The Carbon Comet

X-55 Advanced Composite Cargo Aircraft

In the mid-1990’s, the Air Force Research Laboratory (AFRL) acknowledged that even though there was tremendous potential for the incorporation of advanced composites to reduce aircraft structural weights compared to conventional metal structures, the industry was hesitant to implement them in new aircraft.

As a result of this hesitation, AFRL launched the Composites Affordability Initiative (CAI) to address the perceived risks and barriers. Government labs including NASA worked collaboratively with industry to develop advanced materials and manufacturing technologies. This10-year AFRL-led research and development effort ultimately led to the Advanced Composite Cargo Aircraft (ACCA) experiment.

The ACCA was conceived by AFRL as a fast-track, low-cost development effort. ACCA was designed in 5 months, then built and flown 20 months after the go-ahead at half the estimated cost of a conventional design of the same size.

Interestingly, the ACCA started out as a Dornier 328 regional airliner whose fuselage and vertical tail were removed and replaced with a new all composite design structure specifically tailored for the air mobility mission.

Advanced Composite Cargo Aircraft (ACCA) construction

Yes, the Skunk Works approach to the ACCA program involved cutting apart a perfectly good aircraft.

AFRL had just $50 million set aside for this advanced composite manufacturing program and many in industry felt that it would be impossible to develop a composite cargo aircraft for that amount. The team at Skunk Works decided it was possible but only if they used an existing aircraft to cut costs.

In the spirit of exploration and in an effort to demonstrate and test the technologies while keeping costs down and on schedule, the small team modified the high-wing Dornier jet, mating its existing engines, wing, landing gear and avionics systems to the new composite structure.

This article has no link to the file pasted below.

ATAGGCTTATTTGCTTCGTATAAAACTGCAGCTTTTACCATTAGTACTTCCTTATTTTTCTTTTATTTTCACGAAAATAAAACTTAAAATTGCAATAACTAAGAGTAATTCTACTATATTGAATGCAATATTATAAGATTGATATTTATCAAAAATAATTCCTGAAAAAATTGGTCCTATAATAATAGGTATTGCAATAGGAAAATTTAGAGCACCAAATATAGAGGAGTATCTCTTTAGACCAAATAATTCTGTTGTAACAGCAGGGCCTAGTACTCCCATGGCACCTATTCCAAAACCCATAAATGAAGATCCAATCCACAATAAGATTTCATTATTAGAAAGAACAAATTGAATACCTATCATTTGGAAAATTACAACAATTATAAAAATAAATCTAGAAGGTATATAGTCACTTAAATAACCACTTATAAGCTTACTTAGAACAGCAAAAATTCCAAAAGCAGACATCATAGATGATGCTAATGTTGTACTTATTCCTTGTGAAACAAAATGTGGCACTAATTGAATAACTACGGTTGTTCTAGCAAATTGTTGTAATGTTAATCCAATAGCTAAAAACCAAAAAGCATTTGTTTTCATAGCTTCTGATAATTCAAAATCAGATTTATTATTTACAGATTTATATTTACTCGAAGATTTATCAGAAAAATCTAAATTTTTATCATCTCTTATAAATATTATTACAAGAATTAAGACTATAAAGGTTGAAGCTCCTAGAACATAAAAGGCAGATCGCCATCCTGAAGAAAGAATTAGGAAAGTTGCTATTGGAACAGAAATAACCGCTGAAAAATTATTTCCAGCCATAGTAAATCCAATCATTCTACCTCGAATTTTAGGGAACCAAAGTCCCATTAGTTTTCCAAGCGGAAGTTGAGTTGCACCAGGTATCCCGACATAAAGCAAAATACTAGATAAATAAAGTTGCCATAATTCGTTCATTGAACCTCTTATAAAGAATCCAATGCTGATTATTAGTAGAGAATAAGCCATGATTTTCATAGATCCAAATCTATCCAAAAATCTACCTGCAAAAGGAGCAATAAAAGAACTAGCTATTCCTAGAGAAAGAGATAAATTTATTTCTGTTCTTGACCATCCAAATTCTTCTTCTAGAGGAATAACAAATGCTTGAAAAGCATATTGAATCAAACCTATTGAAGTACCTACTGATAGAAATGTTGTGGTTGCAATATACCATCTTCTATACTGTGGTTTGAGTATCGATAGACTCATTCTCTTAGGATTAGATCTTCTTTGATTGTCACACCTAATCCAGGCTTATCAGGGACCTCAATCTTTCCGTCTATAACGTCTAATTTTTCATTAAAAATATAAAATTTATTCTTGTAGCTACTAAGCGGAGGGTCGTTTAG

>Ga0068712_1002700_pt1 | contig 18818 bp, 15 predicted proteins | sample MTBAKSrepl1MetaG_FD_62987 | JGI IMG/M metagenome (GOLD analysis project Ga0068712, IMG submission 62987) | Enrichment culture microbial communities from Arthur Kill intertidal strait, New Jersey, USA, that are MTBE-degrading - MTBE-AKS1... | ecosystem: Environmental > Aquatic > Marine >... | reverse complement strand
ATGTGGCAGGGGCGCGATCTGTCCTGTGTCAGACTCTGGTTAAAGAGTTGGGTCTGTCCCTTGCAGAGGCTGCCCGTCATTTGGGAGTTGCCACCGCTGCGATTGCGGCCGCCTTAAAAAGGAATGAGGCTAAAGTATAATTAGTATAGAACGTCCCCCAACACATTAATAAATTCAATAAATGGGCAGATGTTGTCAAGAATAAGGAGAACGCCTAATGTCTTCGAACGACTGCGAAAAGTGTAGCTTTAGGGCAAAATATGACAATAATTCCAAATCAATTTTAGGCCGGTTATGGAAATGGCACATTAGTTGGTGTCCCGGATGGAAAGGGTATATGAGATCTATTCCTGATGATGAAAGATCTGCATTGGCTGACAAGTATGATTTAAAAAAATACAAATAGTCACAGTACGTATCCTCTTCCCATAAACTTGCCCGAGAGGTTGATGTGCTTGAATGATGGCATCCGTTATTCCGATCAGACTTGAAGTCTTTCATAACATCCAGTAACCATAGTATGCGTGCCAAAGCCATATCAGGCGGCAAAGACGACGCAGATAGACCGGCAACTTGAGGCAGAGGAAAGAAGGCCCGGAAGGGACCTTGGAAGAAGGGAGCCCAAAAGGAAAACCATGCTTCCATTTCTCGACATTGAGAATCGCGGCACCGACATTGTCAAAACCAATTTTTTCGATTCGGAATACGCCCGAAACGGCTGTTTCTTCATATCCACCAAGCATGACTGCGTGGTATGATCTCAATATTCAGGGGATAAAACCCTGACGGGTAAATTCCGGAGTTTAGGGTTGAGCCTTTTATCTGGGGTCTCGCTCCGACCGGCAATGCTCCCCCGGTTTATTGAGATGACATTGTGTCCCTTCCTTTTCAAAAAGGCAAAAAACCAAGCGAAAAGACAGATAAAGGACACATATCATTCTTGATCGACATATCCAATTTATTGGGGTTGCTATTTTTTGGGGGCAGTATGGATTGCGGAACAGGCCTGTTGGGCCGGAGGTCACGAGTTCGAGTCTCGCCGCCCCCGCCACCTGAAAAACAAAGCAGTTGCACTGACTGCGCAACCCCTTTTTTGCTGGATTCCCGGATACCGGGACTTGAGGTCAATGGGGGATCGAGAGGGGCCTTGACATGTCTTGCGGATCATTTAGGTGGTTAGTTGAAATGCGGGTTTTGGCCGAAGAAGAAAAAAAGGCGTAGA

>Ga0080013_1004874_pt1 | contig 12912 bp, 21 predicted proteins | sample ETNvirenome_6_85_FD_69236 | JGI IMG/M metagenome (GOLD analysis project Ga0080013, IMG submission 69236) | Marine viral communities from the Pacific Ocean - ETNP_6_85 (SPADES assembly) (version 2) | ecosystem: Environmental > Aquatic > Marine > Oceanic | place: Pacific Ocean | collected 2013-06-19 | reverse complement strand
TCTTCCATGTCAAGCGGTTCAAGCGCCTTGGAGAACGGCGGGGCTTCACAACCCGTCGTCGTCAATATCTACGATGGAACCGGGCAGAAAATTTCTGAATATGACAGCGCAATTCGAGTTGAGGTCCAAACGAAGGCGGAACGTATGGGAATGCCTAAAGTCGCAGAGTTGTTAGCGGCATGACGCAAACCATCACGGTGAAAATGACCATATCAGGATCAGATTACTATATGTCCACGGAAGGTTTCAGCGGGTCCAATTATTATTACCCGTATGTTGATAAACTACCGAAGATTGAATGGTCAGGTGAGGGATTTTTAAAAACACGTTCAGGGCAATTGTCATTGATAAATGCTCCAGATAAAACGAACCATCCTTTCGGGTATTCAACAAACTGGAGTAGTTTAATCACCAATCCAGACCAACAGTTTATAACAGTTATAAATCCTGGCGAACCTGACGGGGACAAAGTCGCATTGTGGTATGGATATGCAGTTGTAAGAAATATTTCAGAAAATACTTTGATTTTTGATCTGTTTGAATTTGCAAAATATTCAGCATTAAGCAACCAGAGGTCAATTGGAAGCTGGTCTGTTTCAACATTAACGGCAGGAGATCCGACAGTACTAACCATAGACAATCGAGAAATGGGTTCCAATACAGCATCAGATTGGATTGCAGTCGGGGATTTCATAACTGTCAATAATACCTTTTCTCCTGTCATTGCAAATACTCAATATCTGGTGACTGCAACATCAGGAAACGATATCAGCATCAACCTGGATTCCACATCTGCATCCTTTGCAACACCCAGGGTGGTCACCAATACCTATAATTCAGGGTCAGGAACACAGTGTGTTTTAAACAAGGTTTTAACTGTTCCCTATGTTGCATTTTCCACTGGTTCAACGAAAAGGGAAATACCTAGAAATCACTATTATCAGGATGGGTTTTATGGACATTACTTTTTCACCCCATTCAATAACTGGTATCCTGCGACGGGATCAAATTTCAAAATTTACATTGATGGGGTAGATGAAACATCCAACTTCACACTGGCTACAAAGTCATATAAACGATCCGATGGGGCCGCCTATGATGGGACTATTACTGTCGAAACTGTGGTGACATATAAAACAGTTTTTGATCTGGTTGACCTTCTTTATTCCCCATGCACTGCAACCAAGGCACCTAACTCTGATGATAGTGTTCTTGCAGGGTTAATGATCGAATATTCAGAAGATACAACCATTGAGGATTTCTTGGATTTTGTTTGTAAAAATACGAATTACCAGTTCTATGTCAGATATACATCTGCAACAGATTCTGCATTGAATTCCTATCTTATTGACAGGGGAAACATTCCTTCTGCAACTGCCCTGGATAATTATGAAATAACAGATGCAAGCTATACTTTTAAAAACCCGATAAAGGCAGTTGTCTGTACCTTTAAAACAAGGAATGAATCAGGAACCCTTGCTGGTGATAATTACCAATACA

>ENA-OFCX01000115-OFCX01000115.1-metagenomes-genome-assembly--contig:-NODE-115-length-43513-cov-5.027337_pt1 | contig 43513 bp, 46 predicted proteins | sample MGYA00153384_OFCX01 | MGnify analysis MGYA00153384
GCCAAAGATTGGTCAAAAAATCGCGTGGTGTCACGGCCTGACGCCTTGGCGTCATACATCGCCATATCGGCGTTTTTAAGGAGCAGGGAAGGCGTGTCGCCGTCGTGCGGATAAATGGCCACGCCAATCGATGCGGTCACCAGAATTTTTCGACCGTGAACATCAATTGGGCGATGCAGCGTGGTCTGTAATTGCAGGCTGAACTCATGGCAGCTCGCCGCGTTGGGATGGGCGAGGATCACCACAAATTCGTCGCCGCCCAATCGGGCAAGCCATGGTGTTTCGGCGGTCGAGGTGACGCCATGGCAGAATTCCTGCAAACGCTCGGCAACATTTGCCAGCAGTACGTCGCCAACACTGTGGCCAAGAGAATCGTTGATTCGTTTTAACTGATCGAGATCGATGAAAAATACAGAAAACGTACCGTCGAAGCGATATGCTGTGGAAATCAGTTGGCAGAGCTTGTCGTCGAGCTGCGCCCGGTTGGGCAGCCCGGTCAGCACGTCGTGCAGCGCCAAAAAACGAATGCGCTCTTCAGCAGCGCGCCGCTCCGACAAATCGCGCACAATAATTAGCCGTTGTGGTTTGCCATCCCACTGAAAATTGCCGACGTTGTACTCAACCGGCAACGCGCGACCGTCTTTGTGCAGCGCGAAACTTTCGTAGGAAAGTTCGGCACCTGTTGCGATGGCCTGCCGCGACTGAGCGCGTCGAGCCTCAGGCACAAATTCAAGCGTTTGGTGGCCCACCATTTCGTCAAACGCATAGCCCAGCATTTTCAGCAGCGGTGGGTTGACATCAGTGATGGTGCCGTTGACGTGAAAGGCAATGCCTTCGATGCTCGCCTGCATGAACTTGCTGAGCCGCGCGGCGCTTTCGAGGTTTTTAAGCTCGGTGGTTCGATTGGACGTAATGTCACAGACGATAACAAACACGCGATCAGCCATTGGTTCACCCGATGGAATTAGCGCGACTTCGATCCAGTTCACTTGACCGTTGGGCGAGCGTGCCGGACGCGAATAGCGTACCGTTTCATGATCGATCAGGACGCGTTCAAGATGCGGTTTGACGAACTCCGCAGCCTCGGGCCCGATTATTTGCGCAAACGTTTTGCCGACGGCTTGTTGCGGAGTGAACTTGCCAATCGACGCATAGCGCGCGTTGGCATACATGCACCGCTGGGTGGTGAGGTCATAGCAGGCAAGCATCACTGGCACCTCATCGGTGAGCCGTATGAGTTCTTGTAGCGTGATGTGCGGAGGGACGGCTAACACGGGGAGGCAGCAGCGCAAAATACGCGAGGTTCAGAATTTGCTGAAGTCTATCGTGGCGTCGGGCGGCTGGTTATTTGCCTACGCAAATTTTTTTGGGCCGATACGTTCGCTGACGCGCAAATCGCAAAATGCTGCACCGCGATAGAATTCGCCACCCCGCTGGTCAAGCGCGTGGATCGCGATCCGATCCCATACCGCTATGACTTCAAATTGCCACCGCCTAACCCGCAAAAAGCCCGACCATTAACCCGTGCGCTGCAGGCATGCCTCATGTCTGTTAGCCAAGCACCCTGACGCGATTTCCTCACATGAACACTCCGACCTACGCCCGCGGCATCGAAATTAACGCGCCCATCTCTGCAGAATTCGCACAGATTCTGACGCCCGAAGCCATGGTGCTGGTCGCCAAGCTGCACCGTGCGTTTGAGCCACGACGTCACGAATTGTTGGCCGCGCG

The program demonstrated the feasibility of designing and manufacturing large, bonded unitized structures featuring low-temperature, out-of-autoclave curing. The fuselage was constructed in two large half-sections (upper-lower) featuring sandwich construction with MTM-45 skins and Nomex core, bonded together with adhesive and ply overlays along the longitudinal seam rather than numerous frames, stiffeners and metal fasteners used commonly in traditional aircraft. The vertical tail was designed using tailored stiffness technology. These were joined with the existing Dornier 328J cockpit, wing, engines and horizontal tail.

Advanced Composite Cargo Aircraft (ACCA) construction

Compared to the original metallic components, the composite structure used approximately 300 structural parts versus 3,000 metallic parts and approximately 4,000 mechanical fasteners compared to 40,000.

The ACCA design is representative of a military transport type aircraft able to carry standard military cargo pallets, passengers or small vehicles.

It is the first of several steps intended to advance the readiness of multiple technologies needed for the next generation of theater airlift aircraft. The ACCA demonstrates how future aircraft designs and manufacturing processes can be tailored through the use of advanced composites and new structural concepts to significantly shorten design spans, reduce aircraft size and structural weight, accelerate manufacturing processes, reduce tooling costs and reduce assembly labor. Initial estimates suggest development cost could be reduced by 25 percent or more over today’s processes plus additional operating cost savings from less weight resulting in lower fuel burn.

Historically, aircraft cost has been determined by the size and weight of the vehicle. With ACCA we are proving that while size does matter, it isn't the be-all, end-all determination of aircraft cost.